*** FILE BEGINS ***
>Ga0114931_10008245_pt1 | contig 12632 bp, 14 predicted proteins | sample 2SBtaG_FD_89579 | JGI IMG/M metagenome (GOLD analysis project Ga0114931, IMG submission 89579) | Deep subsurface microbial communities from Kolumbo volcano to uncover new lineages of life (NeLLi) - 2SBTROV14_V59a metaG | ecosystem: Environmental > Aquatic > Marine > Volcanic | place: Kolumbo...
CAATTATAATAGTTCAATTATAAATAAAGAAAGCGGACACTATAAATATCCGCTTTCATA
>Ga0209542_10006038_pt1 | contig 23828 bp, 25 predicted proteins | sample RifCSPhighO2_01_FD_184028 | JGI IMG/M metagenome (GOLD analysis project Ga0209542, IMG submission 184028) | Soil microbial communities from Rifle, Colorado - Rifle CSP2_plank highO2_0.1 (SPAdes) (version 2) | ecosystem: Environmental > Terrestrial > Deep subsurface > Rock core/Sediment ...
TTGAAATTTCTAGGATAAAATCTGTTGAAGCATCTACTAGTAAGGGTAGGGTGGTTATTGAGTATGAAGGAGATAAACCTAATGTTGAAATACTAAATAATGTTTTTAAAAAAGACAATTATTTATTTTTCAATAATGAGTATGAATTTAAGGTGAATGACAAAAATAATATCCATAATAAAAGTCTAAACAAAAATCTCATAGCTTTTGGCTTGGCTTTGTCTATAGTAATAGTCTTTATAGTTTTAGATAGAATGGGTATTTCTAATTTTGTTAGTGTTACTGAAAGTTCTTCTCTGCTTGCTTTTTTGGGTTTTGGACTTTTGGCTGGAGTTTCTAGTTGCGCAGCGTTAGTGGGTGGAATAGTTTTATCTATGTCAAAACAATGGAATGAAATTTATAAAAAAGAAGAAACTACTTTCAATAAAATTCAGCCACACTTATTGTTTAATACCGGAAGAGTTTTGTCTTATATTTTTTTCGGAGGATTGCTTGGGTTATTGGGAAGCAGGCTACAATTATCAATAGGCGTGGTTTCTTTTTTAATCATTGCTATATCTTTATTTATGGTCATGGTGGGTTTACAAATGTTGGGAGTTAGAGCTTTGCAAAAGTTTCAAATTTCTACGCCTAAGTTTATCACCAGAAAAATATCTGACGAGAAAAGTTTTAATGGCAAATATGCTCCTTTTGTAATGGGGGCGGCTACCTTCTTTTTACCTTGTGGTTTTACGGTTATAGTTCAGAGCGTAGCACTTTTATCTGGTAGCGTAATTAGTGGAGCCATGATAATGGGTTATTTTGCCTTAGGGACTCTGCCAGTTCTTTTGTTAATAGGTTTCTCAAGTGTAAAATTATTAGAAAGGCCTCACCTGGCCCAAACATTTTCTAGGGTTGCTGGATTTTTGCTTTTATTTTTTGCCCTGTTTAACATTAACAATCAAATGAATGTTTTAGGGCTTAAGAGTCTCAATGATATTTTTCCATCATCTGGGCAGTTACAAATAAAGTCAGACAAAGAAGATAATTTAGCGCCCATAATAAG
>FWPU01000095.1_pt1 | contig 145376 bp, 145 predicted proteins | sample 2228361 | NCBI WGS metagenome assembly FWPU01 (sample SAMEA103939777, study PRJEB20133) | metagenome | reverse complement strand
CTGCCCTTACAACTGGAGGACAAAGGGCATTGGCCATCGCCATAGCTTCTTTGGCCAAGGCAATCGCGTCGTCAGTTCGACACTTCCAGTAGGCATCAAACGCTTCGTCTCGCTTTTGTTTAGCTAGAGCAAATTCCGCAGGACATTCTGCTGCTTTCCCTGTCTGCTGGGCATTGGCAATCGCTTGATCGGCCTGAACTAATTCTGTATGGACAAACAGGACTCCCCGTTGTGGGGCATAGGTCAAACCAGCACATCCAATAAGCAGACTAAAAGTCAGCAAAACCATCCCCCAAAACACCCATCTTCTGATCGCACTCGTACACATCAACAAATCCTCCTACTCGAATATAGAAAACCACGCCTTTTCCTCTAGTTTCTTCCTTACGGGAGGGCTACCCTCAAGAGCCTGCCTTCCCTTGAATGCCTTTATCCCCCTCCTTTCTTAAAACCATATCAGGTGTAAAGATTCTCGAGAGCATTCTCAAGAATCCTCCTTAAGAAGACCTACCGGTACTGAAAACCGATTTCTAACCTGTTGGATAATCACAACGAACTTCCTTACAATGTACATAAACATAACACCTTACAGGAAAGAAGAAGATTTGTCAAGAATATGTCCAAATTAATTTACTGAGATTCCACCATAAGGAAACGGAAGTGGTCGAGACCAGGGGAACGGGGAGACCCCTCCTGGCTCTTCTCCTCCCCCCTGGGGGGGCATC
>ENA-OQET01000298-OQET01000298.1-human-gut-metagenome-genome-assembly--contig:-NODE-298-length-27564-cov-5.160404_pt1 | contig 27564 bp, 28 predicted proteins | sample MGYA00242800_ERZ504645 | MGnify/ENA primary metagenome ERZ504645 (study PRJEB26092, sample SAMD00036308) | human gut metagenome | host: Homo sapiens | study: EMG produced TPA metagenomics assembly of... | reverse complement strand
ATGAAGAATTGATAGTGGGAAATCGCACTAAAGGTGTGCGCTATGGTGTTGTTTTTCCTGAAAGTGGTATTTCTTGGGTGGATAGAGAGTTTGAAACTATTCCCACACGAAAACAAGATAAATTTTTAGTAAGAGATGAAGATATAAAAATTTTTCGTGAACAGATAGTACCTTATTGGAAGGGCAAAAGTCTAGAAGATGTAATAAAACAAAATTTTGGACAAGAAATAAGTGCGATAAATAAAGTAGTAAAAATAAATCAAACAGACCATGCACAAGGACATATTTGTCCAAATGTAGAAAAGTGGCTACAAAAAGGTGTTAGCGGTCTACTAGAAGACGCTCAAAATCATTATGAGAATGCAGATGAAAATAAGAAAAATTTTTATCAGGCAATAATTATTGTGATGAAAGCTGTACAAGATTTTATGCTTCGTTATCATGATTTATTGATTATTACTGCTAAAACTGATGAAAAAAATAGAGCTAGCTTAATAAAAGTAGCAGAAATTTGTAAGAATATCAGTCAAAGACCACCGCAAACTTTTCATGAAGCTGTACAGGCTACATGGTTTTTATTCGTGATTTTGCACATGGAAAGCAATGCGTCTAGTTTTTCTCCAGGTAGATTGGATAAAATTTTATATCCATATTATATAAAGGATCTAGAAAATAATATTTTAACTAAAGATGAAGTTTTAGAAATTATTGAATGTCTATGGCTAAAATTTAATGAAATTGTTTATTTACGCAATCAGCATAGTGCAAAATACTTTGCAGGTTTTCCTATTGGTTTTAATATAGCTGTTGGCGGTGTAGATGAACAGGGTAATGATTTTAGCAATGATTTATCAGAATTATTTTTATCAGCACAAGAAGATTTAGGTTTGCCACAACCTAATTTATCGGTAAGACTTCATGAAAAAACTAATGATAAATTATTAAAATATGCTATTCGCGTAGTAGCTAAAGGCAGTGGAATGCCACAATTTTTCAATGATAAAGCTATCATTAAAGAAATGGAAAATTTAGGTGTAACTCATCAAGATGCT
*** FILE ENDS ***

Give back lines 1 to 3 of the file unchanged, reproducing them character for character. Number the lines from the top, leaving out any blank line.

>Ga0114931_10008245_pt1 | contig 12632 bp, 14 predicted proteins | sample 2SBtaG_FD_89579 | JGI IMG/M metagenome (GOLD analysis project Ga0114931, IMG submission 89579) | Deep subsurface microbial communities from Kolumbo volcano to uncover new lineages of life (NeLLi) - 2SBTROV14_V59a metaG | ecosystem: Environmental > Aquatic > Marine > Volcanic | place: Kolumbo...
CAATTATAATAGTTCAATTATAAATAAAGAAAGCGGACACTATAAATATCCGCTTTCATA
>Ga0209542_10006038_pt1 | contig 23828 bp, 25 predicted proteins | sample RifCSPhighO2_01_FD_184028 | JGI IMG/M metagenome (GOLD analysis project Ga0209542, IMG submission 184028) | Soil microbial communities from Rifle, Colorado - Rifle CSP2_plank highO2_0.1 (SPAdes) (version 2) | ecosystem: Environmental > Terrestrial > Deep subsurface > Rock core/Sediment ...